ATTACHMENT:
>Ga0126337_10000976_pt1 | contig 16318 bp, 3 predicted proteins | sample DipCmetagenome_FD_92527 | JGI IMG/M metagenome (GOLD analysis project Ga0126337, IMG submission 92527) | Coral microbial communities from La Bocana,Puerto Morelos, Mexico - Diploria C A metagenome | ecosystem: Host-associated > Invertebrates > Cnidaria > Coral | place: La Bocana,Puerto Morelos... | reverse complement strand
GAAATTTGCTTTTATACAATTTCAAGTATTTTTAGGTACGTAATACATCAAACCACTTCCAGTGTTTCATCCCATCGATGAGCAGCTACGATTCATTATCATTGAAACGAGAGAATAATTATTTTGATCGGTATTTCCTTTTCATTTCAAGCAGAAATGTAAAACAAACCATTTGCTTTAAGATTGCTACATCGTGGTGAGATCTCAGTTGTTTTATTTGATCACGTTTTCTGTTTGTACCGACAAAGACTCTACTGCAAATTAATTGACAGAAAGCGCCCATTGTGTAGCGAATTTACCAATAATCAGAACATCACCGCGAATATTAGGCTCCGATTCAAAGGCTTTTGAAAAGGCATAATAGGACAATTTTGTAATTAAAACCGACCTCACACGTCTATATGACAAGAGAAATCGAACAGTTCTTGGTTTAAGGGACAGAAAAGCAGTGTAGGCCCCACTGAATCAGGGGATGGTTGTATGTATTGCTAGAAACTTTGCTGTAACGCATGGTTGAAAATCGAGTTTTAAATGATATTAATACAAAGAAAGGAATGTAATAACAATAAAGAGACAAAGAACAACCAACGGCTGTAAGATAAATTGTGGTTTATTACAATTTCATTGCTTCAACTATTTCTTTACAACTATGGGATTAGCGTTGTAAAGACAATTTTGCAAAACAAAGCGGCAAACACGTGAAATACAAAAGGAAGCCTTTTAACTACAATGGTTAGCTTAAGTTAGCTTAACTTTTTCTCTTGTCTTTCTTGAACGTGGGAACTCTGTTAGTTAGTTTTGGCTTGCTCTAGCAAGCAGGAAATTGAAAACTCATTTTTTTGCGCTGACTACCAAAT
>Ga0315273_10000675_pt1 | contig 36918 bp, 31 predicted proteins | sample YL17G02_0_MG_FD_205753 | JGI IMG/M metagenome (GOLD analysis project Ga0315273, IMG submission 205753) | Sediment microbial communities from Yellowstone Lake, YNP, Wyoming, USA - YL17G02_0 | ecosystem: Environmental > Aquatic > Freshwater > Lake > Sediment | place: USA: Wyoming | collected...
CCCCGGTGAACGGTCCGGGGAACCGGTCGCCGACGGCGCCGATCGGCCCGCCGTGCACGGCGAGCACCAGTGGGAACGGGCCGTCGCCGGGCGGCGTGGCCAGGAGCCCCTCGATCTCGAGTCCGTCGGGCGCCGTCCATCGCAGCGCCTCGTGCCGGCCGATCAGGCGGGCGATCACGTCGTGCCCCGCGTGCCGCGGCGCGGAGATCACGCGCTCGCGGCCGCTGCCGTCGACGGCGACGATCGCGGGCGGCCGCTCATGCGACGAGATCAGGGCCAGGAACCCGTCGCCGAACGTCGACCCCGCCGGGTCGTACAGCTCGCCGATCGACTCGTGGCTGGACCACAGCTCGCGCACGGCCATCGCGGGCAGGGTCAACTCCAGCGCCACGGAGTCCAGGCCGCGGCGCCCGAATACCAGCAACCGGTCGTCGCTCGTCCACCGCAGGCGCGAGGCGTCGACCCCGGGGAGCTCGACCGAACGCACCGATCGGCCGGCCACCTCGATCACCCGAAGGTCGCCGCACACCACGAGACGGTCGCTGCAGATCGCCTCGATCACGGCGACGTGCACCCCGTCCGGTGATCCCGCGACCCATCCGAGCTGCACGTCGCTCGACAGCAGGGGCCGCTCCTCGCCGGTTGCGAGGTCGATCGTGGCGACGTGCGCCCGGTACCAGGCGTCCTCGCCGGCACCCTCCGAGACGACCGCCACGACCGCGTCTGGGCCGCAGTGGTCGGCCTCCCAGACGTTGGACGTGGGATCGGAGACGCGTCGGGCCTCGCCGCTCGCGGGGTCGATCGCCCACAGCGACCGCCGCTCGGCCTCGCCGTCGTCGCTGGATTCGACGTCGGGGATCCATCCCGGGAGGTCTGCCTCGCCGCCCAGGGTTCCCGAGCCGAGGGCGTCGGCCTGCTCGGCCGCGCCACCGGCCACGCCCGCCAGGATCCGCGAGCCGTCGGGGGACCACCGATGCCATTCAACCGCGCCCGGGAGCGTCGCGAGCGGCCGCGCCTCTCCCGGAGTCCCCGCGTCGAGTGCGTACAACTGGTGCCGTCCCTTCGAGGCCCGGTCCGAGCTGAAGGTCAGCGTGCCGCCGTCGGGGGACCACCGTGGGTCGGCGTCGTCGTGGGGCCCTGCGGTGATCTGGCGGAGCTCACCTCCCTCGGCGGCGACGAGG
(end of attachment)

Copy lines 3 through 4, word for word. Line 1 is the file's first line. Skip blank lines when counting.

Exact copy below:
>Ga0315273_10000675_pt1 | contig 36918 bp, 31 predicted proteins | sample YL17G02_0_MG_FD_205753 | JGI IMG/M metagenome (GOLD analysis project Ga0315273, IMG submission 205753) | Sediment microbial communities from Yellowstone Lake, YNP, Wyoming, USA - YL17G02_0 | ecosystem: Environmental > Aquatic > Freshwater > Lake > Sediment | place: USA: Wyoming | collected...
CCCCGGTGAACGGTCCGGGGAACCGGTCGCCGACGGCGCCGATCGGCCCGCCGTGCACGGCGAGCACCAGTGGGAACGGGCCGTCGCCGGGCGGCGTGGCCAGGAGCCCCTCGATCTCGAGTCCGTCGGGCGCCGTCCATCGCAGCGCCTCGTGCCGGCCGATCAGGCGGGCGATCACGTCGTGCCCCGCGTGCCGCGGCGCGGAGATCACGCGCTCGCGGCCGCTGCCGTCGACGGCGACGATCGCGGGCGGCCGCTCATGCGACGAGATCAGGGCCAGGAACCCGTCGCCGAACGTCGACCCCGCCGGGTCGTACAGCTCGCCGATCGACTCGTGGCTGGACCACAGCTCGCGCACGGCCATCGCGGGCAGGGTCAACTCCAGCGCCACGGAGTCCAGGCCGCGGCGCCCGAATACCAGCAACCGGTCGTCGCTCGTCCACCGCAGGCGCGAGGCGTCGACCCCGGGGAGCTCGACCGAACGCACCGATCGGCCGGCCACCTCGATCACCCGAAGGTCGCCGCACACCACGAGACGGTCGCTGCAGATCGCCTCGATCACGGCGACGTGCACCCCGTCCGGTGATCCCGCGACCCATCCGAGCTGCACGTCGCTCGACAGCAGGGGCCGCTCCTCGCCGGTTGCGAGGTCGATCGTGGCGACGTGCGCCCGGTACCAGGCGTCCTCGCCGGCACCCTCCGAGACGACCGCCACGACCGCGTCTGGGCCGCAGTGGTCGGCCTCCCAGACGTTGGACGTGGGATCGGAGACGCGTCGGGCCTCGCCGCTCGCGGGGTCGATCGCCCACAGCGACCGCCGCTCGGCCTCGCCGTCGTCGCTGGATTCGACGTCGGGGATCCATCCCGGGAGGTCTGCCTCGCCGCCCAGGGTTCCCGAGCCGAGGGCGTCGGCCTGCTCGGCCGCGCCACCGGCCACGCCCGCCAGGATCCGCGAGCCGTCGGGGGACCACCGATGCCATTCAACCGCGCCCGGGAGCGTCGCGAGCGGCCGCGCCTCTCCCGGAGTCCCCGCGTCGAGTGCGTACAACTGGTGCCGTCCCTTCGAGGCCCGGTCCGAGCTGAAGGTCAGCGTGCCGCCGTCGGGGGACCACCGTGGGTCGGCGTCGTCGTGGGGCCCTGCGGTGATCTGGCGGAGCTCACCTCCCTCGGCGGCGACGAGG